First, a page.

During downstream sailing with downstream doors open, flowing water from upstream into the space between the vessel stern and locked upstream doors would produce a water-current that would help push the barge from the lock. Crew would activate a short-term onboard propulsion system to move the vessel from the lock, to await the arrival of the tug. When sailing beyond the locks, a barge of 720 feet and a tug of over 300 feet length would cover about 1,000 feet and push the identical bow wave and produce the same wake as shorter vessels.
Extreme Length Vessel
Researchers at University of Michigan examined a concept two-unit coupled ship that involved a “tug-ship” pushing and navigating a barge built to 50 percent greater length and sailing on relatively calm water. For Seaway operation, the “tug-ship” would be built to 480 feet in length and carry the combination of engine, fuel and some payload, with the barge carrying mainly payload with short-term propulsion capability to exit from navigation locks. There may be scope to build a single test unit of such a configuration from older ships, to sail along the Seaway at shallower draft than present vessels.
If the inland waterway ship transport industry accepts such a configuration of vessel, it could set the precedent to extend the length of navigation locks along the Seaway while maintaining existing width and depth at each lock. To modify the Snell and Roosevelt navigation locks near Massena NY, American authorities may seek to negotiate to have larger vessels transit through the Welland Canal into Lake Ontario to the terminal at Oswego NY where there may be scope to build additional storage for American agricultural produce intended for export to overseas markets.
Bow Waves and Wakes
One of the complaints voiced by citizens who own waterfront property along the St. Lawrence River pertains to erosion of their property caused by bow waves from passing ships. While sailing at reduced speed reduces the height of the bow waves, sailing at excessively low speed reduces operational feasibility. Experiments undertaken in the southern USA involving twin hull vessels involved reshaping the bow area to redirect most of the bow wave to pass between the twin hulls and also partly under the vessel, with a residual bow wave of one inch (2.5cm) for a barge size of vessel.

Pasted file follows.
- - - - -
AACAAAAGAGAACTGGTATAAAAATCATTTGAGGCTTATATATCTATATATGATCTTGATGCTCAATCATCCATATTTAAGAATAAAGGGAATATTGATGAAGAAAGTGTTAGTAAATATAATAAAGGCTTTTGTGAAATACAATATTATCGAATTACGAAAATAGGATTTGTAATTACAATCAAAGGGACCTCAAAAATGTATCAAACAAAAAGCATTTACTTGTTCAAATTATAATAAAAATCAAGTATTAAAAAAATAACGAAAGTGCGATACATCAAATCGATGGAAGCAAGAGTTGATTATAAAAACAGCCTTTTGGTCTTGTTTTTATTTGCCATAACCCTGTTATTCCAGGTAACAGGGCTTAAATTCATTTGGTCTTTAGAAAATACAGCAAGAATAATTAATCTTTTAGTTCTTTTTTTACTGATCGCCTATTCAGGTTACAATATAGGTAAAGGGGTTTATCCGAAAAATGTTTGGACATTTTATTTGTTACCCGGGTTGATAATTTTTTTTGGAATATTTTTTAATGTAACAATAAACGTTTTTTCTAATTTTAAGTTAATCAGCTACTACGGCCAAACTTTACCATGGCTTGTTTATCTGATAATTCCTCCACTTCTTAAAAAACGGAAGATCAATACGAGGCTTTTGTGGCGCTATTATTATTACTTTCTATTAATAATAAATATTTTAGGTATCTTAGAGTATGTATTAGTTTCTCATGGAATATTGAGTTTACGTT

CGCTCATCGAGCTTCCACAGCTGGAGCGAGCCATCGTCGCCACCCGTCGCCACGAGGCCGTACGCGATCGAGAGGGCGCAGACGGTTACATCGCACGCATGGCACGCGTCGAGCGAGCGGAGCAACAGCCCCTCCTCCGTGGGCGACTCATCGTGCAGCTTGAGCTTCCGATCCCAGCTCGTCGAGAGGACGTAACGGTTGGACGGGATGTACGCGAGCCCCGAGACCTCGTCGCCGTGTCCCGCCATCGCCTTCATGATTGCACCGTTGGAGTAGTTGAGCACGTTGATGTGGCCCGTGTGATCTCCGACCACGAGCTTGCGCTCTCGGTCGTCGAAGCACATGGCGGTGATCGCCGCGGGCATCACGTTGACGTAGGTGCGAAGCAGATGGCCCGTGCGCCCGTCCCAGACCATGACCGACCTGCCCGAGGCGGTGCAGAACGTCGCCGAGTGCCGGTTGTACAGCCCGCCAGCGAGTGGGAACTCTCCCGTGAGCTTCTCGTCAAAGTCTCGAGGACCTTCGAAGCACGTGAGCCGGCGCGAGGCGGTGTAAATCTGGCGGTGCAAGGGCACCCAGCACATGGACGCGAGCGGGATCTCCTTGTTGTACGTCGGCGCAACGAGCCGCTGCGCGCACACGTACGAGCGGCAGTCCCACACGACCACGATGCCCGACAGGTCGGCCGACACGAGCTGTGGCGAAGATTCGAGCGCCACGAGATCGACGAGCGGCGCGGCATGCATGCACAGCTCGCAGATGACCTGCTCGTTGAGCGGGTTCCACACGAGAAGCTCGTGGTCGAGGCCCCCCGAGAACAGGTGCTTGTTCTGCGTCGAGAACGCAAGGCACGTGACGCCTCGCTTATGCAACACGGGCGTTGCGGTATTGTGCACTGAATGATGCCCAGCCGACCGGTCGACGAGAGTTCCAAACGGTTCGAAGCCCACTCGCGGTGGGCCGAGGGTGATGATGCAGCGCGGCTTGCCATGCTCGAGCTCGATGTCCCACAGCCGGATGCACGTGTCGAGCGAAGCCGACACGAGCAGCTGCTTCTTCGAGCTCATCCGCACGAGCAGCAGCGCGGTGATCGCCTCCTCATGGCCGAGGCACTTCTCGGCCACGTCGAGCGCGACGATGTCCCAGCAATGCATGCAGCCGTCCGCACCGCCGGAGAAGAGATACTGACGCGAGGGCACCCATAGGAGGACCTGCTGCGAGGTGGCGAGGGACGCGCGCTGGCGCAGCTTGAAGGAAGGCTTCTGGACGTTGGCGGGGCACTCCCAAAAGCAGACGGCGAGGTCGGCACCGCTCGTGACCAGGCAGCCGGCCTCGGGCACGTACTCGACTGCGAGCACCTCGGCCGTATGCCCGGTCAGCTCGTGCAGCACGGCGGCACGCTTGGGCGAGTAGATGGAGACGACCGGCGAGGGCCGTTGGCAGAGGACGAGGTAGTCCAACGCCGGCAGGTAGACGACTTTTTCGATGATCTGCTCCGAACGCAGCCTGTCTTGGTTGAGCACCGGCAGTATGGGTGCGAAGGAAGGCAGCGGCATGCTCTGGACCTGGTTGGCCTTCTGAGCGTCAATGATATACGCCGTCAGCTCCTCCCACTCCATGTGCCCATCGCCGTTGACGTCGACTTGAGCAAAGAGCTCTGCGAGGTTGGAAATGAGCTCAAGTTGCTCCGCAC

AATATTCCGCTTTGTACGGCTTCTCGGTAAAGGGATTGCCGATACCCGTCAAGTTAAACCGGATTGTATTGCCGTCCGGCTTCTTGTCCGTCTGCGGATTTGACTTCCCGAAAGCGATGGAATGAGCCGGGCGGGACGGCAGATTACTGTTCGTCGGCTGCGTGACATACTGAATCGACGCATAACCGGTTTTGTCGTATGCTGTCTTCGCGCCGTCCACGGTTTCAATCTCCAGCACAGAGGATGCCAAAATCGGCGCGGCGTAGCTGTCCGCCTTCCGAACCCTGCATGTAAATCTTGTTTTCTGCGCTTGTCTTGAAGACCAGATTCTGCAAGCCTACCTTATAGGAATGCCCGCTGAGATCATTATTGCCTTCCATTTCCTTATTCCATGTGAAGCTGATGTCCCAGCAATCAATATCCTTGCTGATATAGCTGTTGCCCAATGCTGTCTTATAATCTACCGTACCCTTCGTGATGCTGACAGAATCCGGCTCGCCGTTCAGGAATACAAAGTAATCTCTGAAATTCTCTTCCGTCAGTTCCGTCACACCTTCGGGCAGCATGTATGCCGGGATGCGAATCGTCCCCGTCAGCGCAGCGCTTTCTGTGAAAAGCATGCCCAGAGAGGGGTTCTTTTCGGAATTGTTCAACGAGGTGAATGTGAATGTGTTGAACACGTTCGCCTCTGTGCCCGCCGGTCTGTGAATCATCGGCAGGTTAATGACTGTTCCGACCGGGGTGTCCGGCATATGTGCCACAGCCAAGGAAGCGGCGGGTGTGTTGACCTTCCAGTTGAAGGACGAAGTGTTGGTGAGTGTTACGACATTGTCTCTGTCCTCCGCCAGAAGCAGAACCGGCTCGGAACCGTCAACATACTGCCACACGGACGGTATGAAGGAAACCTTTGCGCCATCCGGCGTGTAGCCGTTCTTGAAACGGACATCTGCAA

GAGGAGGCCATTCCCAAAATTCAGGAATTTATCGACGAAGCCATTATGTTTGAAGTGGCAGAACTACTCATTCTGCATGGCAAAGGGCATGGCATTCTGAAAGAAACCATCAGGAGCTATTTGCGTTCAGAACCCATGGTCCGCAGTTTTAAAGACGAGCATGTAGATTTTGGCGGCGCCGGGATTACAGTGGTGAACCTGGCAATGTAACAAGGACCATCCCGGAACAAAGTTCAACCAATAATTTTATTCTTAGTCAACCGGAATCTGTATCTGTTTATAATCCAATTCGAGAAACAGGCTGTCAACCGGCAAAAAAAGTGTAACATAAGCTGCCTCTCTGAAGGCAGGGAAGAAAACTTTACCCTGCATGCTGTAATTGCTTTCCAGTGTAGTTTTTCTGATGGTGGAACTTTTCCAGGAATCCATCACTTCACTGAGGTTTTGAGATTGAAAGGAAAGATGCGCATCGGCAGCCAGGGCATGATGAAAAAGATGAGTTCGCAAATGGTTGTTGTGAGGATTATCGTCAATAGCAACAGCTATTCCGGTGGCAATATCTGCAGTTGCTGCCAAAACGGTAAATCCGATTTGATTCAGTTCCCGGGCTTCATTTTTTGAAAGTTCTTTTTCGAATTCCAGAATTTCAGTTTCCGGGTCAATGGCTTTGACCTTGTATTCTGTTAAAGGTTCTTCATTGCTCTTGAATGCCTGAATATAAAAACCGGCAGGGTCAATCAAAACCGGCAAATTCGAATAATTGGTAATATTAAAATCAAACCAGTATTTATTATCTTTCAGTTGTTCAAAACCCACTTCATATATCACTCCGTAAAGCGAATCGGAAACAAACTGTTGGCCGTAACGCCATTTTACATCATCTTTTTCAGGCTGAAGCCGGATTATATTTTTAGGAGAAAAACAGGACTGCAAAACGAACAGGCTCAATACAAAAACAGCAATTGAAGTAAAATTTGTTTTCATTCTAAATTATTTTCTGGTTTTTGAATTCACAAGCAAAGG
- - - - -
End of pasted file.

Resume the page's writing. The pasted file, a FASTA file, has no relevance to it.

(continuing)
During an earlier time, a discussion on bow wave reduction focused on the theoretical possibility of sailing slightly deeper and wider ships through the Suez Canal, using bow wave deflection techniques. There may be scope to undertake scale model research in Canada involving retractable bow wave deflectors that when deployed, would form channels along the ship’s hull to redirect the bow wave rearward, perhaps assisted by bow area propellers. Deflectors would be retracted and raised above deck upon approach to each navigation lock, reducing ship sailing beam from 105 feet to 78 feet.
The citizens who own waterfront property along the Upper St. Lawrence River and around Lake Ontario seek reduced water levels and reduced bow waves from ships as a means to protect their property. At the same time, the viability of the inland waterway transportation sector depends on elevated water levels between Lake Ontario and Montreal, to allow Seaway-max size of ships to sail at peak payload. Lengthened vessels could carry the same payload in shallower water and extreme extended length vessels would likely carry greater payload while sailing through the same shallower water depth.
The addition of bow wave deflector technology offers the promise of reducing ship bow waves, with the possibility of ships being to sail at slightly greater speed. One possible future option would be for Seaway authorities to lengthen the basins of navigation locks to transit longer vessels of equivalent width and sailing depth as present Seaway-max ships. Environmentalists opposed an earlier proposal to deepen (to 33 feet), widen (to 110 feet) and lengthen (to 1,200 feet) the navigation locks along the Seaway to allow older generation Panamax ships to sail into Lake Ontario.
The domestic Seaway ship transportation sector and the citizens who own waterfront property along the Seaway need to find a basis for possible agreement that combines lower water levels while ships move freight. Extended length coupled ships that sail in shallower water depth and produce a smaller bow wave while carrying equivalent or additional payload represent one possible option. A shipbuilder capable of modifying older ships into barges is located along the Lower St. Lawrence River across from Quebec City.
The opinions expressed herein are the author’s and not necessarily those of The Maritime Executive.